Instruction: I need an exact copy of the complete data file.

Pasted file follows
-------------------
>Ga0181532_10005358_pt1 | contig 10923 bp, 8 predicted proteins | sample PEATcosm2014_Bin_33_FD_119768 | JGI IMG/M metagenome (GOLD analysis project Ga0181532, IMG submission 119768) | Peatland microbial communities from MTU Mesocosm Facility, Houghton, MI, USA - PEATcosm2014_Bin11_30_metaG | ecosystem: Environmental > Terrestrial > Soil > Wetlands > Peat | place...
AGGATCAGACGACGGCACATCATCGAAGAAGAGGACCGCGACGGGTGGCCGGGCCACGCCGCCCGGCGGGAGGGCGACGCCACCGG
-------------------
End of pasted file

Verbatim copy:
>Ga0181532_10005358_pt1 | contig 10923 bp, 8 predicted proteins | sample PEATcosm2014_Bin_33_FD_119768 | JGI IMG/M metagenome (GOLD analysis project Ga0181532, IMG submission 119768) | Peatland microbial communities from MTU Mesocosm Facility, Houghton, MI, USA - PEATcosm2014_Bin11_30_metaG | ecosystem: Environmental > Terrestrial > Soil > Wetlands > Peat | place...
AGGATCAGACGACGGCACATCATCGAAGAAGAGGACCGCGACGGGTGGCCGGGCCACGCCGCCCGGCGGGAGGGCGACGCCACCGG